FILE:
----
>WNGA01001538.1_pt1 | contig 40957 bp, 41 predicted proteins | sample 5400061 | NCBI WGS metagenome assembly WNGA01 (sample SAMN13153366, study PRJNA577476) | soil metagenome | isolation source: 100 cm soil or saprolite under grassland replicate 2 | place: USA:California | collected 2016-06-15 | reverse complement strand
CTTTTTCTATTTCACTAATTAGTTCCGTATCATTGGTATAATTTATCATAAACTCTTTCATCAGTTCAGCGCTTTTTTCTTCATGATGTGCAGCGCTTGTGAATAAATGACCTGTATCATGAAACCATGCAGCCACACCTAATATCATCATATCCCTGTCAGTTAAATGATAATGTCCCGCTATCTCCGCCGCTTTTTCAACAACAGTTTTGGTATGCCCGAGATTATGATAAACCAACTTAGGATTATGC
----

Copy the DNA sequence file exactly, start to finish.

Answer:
>WNGA01001538.1_pt1 | contig 40957 bp, 41 predicted proteins | sample 5400061 | NCBI WGS metagenome assembly WNGA01 (sample SAMN13153366, study PRJNA577476) | soil metagenome | isolation source: 100 cm soil or saprolite under grassland replicate 2 | place: USA:California | collected 2016-06-15 | reverse complement strand
CTTTTTCTATTTCACTAATTAGTTCCGTATCATTGGTATAATTTATCATAAACTCTTTCATCAGTTCAGCGCTTTTTTCTTCATGATGTGCAGCGCTTGTGAATAAATGACCTGTATCATGAAACCATGCAGCCACACCTAATATCATCATATCCCTGTCAGTTAAATGATAATGTCCCGCTATCTCCGCCGCTTTTTCAACAACAGTTTTGGTATGCCCGAGATTATGATAAACCAACTTAGGATTATGC